One of the all-time great love songs, "The Very Thought Of You" was written by Ray Noble in 1934. Sinatra recorded it only once, in London in 1962, on the tail-end of a grueling world tour with the tired voice to prove it. But it's lovely anyway.

It's from the album Sinatra Sings Songs from Great Britain, arranged by Robert Farnon. (My other favorites from that CD are "Garden In The Rain" and "If I Had You.")

Mark Steyn (yes, that Mark Steyn) does his own sweet take of "The Very Thought Of You." And I love, love, love Ella's gently swinging version, arranged so satisfyingly by Nelson Riddle. It's one of the best-ever sing-along-loudly-while-driving-alone-with-the-windows-closed songs. I do wish Frank had recorded a similar version. (To Ella's, I mean, not to mine.)

I see that Ricky Nelson recorded this, too. I think I'll stick with his "Fools Rush In."

Steyn on "Fools Rush In," me on She & Him

Over at SteynOnline, Mark has a great essay on Johnny Mercer and Rube Bloom's "Fools Rush In" and Sinatra's history with the song. What caught my interest in the first paragraph was his reference to She & Him, favorites of mine, both together and separately. Their recent Classics CD includes "Stars Fell On Alabama," "Time After Time," "Teach Me Tonight," "It's Always You," "We'll Meet Again," "She," "Would You Like To Take A Walk," and my current favorite, the huge Johnny Mathis hit "It's Not For Me To Say." (Why, Frank, why did you never record that beautiful song?)

Zooey Deschanel's charms are obvious. She has a rich voice, though she doesn't often let out the throttle. But M. Ward on his own is well worth a listen. I love I Ain't Never Had Nobody Like You, Rave On (yes, that's the Buddy Holly song, but totally transformed), and Pure Joy. The first two are from Hold Time and the third is from A Wasteland Companion. His idiosyncratic singing style grows on you (at least it did on me) and the theme of redemption which keeps cropping up in his lyrics adds a deeper layer of meaning.

Here's She & Him's "Fools Rush In" and here's Ricky Nelson doing it in 1963:

Episodes of  Ozzie and Harriet often ended with Ricky doing a song. All the girls thought he was dreamy.

Saturday, April 18, 2015

#71: Sinatra sings a doo-wop classic

"I Only Have Eyes For You," the second song by Al Dubin and Harry Warren to show up my list, was written for the 1934 film musical Dames. Until I heard Sinatra's version, the only one I knew was the Flamingos' classic from 1959. Though Frank and company's recording was made only three years after that big hit, there's no trace of doo-wop in the Basie version, unless perhaps those paired opening notes are arranger Neal Hefti's tribute to the Flamingos' "sha-bop sha-bops":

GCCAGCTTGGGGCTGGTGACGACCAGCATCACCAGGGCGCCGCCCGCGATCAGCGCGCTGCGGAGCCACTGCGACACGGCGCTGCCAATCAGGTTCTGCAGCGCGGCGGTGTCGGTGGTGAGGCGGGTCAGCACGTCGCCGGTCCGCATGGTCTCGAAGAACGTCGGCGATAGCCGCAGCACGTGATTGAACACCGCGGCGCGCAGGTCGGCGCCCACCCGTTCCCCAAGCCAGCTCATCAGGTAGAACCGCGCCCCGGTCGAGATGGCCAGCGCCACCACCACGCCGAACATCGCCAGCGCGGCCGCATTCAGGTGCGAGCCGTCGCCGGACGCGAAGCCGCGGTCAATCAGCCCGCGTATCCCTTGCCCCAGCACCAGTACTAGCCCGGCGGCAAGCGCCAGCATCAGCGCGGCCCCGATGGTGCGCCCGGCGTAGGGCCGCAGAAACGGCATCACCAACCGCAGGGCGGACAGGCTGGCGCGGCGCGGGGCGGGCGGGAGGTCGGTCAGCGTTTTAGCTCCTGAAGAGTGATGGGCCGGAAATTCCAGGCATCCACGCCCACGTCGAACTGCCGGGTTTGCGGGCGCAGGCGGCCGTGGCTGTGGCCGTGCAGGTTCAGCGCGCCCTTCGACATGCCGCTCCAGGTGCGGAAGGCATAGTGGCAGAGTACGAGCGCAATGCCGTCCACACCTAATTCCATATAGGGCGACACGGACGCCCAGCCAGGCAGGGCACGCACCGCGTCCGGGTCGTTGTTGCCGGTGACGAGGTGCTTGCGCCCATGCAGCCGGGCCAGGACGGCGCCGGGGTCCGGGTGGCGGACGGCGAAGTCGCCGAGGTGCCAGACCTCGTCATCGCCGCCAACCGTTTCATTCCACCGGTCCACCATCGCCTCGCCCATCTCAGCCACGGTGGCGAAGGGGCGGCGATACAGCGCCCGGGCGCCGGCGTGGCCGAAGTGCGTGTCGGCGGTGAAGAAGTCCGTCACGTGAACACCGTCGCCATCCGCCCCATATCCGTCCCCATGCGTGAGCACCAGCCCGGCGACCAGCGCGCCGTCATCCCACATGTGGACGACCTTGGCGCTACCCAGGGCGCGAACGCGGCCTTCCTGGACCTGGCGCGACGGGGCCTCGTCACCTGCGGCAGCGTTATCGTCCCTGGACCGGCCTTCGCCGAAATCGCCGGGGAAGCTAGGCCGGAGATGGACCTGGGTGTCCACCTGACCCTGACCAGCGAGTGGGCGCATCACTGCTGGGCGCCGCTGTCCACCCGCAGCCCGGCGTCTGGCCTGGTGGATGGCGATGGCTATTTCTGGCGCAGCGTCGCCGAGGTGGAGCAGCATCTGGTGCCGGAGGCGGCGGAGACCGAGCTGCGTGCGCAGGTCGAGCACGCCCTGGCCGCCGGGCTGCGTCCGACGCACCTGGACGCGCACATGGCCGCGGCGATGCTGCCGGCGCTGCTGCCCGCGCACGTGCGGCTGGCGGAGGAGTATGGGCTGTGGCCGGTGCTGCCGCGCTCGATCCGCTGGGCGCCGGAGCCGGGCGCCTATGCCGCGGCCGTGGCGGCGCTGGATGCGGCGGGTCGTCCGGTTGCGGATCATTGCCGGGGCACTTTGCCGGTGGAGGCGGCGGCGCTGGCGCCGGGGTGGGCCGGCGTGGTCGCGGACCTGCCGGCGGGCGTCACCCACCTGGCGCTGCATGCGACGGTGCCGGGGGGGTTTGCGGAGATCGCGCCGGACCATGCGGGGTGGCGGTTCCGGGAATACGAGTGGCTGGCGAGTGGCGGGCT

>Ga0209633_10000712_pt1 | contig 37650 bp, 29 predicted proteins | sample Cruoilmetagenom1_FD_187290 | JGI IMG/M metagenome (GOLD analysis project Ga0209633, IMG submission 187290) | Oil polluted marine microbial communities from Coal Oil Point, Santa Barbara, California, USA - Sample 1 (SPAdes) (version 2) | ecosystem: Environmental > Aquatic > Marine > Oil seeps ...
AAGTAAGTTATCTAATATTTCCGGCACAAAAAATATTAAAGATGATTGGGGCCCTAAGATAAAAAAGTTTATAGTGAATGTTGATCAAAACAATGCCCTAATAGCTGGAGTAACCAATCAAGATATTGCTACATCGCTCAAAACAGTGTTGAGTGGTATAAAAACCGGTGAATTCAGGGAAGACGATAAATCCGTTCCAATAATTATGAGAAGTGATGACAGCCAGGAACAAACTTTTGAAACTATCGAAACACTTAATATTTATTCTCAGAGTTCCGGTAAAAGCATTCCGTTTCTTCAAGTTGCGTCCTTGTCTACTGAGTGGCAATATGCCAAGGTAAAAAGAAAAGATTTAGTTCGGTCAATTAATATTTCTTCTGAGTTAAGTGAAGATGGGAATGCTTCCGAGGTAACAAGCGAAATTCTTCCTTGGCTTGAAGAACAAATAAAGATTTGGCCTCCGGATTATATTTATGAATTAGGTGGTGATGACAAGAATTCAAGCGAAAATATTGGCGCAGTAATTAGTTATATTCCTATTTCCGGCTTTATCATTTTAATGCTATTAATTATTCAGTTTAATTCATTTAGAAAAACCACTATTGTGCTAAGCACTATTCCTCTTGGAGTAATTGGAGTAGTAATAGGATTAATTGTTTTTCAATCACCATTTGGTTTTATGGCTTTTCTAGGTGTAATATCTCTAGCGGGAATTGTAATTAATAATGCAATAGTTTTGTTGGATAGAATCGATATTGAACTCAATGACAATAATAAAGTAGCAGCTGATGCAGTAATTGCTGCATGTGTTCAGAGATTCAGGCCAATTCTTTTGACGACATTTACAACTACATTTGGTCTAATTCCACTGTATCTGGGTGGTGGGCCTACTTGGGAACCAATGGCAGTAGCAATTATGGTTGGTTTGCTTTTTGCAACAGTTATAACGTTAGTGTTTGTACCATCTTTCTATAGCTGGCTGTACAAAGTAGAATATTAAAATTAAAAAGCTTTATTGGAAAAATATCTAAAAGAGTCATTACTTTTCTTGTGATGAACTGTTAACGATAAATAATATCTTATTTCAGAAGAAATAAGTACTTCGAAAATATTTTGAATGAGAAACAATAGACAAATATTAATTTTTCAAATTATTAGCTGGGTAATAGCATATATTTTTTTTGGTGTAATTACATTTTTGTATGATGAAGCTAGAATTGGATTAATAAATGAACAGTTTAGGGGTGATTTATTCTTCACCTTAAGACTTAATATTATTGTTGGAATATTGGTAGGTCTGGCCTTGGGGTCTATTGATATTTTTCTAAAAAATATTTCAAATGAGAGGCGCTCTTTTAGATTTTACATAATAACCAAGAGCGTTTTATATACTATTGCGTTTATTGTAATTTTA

Hefti's smokin' arrangement has pretty much erased the sha-bop sha-bops from my inner soundtrack and (apologies to doo-wop fans) that's all right with me, though I do like that beautifully sung verse the Flamingos open with. As you can see from Dick Powell's film rendition, the Flamingos chose to abbreviate the verse, to dramatic effect. Sinatra skipped the verse altogether not only with the Basie band but even in his straight ballad version from 1945. Yes, he recorded it twice, which makes the doo-wop classic the unlikely filling in a Sinatra sandwich.

Frank sings it live here. Enjoy.

Saturday, April 11, 2015

#72 Road trip!

If inertia's got a hold on you, Billy May's arrangement and Frank's jazzy delivery will at least get you moving in your chair. A trip to Nyack never sounded so good:

The song was written over the phone by Matt Dennis and Tom Adair in 1941 and recorded for the album Come Fly With Me in 1958. Adair wrote the words and is therefore the guy to thank for rhyming kayak with Nyack and powder with chowder. I love it.

#73: "A whole gang of love"

"I Wish You Love" started life as a French song with a completely different set of lyrics from the versions recorded by Keely Smith in 1957 and by Frank in 1964:

The song was composed by Leo Chauliac and Charles Trenet with words by Trenet. The second set of lyrics is the work of one Albert Beach, who takes us through the seasons with good wishes for his former love:
I wish you bluebirds in the spring
To give your heart a song to sing
And then a kiss but more than this
I wish you love
You may say that bluebirds are a little trite but they work for me, jazzed up as they are by Frank and company. But the summer image is my favorite:
And in July lemonade
To cool you in some leafy glade
Aaaaahhh. Thank you, Mr. Beach, whoever you are, for giving Sinatra those lines to sing.

Something tells me Frank wrote the last lines himself:
Hot damn! I wish you love
All kinds of love
A whole gang of love
The CD credits Quincy Jones with all the arrangements but Will Friedwald writes that Jones hired some extra help and Billy Byers arranged "I Wish You Love."

Here's Keely's take:

Tuesday, April 7, 2015

So much great Sinatra stuff . . .

. . . from Mark Steyn, Bob Belvedere, and Evil Blogger Lady. After Holy Week and Easter, I've got a little catching up to do.

Mark adds a couple of big ones to his Sinatra Century hit parade, providing fascinating background and musical analysis on the wrist-cutter "I'm A Fool To Want You" (more on that later) and Cole Porter's fabulously fabulous "I Get A Kick Out Of You" (and more on that, much later).